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The power of negativity!

This past week was Asia Week at Sotheby’s New York and Christie’s.  The Sotheby’s sale had some exceptional and very good early Chinese Buddhist sculpture, Christie’s had almost nothing of that type.  The estimates at Sotheby’s were very high, I thought overly ambitious, but I was hopeful. Perhaps Sotheby’s was hoping to recreate the excitement and high prices generated by the Robert Ellsworth auction earlier in March of this year: http://tomswope.com/amazing-results-the-robert-ellsworth-sale-at-christies-march-2015/. The early Chinese Buddhist sculpture in the Ellsworth sale sold exceptionally well, going way over the conservatively low, but realistic estimates.  However, as I would like to see the field progress, I was hoping the high expectations at Sotheby’s would be realized.  I was unable to attend the sale in person, so followed it live online, as now anyone with an internet connection can.  It was a shocking experience, not a single one of the early Chinese Buddhist sculptures sold.  Below are the top three pieces: lot 422, Sotheby’s 16 September 2015 sale  The stela above has a single Buddha standing with a flame […]

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Early Chinese Buddhist Sculpture at Harvard

I finally got to Harvard  a week ago to see the newly re-opened Harvard Art Museums in the location of the former Fogg Art Museum, which is what I knew when I was a student.  Much lauded, this ambitious redo was just opened in November of 2014, but we all remember what this last winter was like, particularly in the Boston area. I wasn’t about to brave the blizzards and snowdrifts!  Designed by Renzo Piano, the renovations cost 350 million dollars and features what he calls, “the light machine”, which is in reality, just a big skylight. The result of this extraordinarily expensive renovation is quite ugly from the outside, the “light machine” towers above the old building like some sort of sci-fi smokestack or other mechanical thing.  However, fortunately, the galleries themselves are quite nice, and they are streaming with light generally, even when it doesn’t serve the art.  The galleries displaying their early Chinese Buddhist sculpture, the focus of this post, is a case in point. They are on the ground floor off […]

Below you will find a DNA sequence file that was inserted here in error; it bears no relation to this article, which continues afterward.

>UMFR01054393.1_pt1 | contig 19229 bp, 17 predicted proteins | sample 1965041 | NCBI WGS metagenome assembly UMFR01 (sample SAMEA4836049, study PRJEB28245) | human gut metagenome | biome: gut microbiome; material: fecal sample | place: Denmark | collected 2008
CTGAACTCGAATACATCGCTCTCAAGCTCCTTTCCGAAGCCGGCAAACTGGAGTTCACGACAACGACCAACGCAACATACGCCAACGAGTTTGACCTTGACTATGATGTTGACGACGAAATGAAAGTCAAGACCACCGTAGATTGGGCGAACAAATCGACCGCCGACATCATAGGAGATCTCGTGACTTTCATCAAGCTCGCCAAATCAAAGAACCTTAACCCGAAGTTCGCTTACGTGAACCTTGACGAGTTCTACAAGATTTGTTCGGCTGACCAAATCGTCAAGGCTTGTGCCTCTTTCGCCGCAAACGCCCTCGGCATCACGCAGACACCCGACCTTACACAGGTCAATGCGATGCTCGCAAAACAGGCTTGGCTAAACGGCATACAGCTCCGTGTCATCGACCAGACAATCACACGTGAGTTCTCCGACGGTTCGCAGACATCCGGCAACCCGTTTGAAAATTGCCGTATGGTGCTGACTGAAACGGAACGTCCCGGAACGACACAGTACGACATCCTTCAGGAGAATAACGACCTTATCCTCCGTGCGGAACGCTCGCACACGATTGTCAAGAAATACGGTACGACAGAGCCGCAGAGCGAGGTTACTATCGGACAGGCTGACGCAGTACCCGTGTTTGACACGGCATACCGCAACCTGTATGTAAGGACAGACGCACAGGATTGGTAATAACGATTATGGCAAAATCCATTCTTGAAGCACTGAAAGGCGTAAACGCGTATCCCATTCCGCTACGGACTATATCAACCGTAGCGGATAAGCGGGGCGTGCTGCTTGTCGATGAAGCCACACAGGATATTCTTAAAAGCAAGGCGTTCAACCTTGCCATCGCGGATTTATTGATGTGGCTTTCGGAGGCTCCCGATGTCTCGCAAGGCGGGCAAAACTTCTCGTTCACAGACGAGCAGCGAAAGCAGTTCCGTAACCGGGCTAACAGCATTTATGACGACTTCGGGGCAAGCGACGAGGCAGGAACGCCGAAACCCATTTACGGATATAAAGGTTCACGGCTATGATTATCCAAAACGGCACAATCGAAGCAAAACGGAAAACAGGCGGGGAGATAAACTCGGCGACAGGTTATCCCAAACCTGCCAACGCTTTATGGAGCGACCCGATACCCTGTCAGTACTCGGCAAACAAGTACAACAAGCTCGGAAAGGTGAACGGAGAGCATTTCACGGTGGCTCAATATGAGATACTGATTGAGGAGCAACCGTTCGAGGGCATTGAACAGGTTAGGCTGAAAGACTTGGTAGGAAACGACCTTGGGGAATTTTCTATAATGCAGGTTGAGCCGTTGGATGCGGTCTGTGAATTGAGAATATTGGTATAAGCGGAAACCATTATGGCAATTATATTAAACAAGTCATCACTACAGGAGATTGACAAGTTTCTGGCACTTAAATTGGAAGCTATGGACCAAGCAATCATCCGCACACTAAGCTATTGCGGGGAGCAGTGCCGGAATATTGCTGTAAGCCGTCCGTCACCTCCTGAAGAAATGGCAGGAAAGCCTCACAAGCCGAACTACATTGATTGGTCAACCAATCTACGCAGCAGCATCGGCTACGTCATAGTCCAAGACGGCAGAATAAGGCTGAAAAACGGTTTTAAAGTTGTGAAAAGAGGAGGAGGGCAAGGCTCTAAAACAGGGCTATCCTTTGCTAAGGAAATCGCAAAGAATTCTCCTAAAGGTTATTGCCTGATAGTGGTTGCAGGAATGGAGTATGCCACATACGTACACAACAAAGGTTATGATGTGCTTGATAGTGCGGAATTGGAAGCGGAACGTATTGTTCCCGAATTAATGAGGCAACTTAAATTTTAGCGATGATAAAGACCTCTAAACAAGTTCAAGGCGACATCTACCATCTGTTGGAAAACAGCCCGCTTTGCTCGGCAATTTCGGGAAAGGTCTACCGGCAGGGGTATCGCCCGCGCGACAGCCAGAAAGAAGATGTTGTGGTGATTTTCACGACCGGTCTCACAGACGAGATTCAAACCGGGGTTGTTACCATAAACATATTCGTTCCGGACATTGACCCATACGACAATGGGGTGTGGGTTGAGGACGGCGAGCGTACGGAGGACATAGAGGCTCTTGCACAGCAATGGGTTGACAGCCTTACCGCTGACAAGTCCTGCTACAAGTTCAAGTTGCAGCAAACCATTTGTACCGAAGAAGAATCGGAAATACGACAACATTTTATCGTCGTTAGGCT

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Asia Week, New York, March 2015, over heard trash talk!

I was just in NYC earlier this week, to preview the Ellsworth Collection sale at Christie’s and see Asia Week. On view in different galleries, mostly on the Upper East Side, are a range of dealers, from Europe as well as New York and America, covering the full gamut of Asian art, from ancient to contemporary, and from Japan, Korea to Indian and Southeast Asian, and of course Chinese.  I focus on the few dealers who handle ancient art.  One of them was exhibiting at Friedman Vallois, on East 67th Street and Madison Avenue, from Milan, Dalton Somare. I am not familiar with them, but was very impressed with what they had on view, see below. Gandharan Head of a Buddha   Prominently featured and very well displayed was this immense colossal head of a Buddha, Gandharan, from India, 2nd to 3rd Century A.D.  Carved of grey schist, it is 68 cm tall, about 27 inches.  A fragment from a larger sculpture, possibly a composite sculpture, it is a very imposing head.  And beautiful. side […]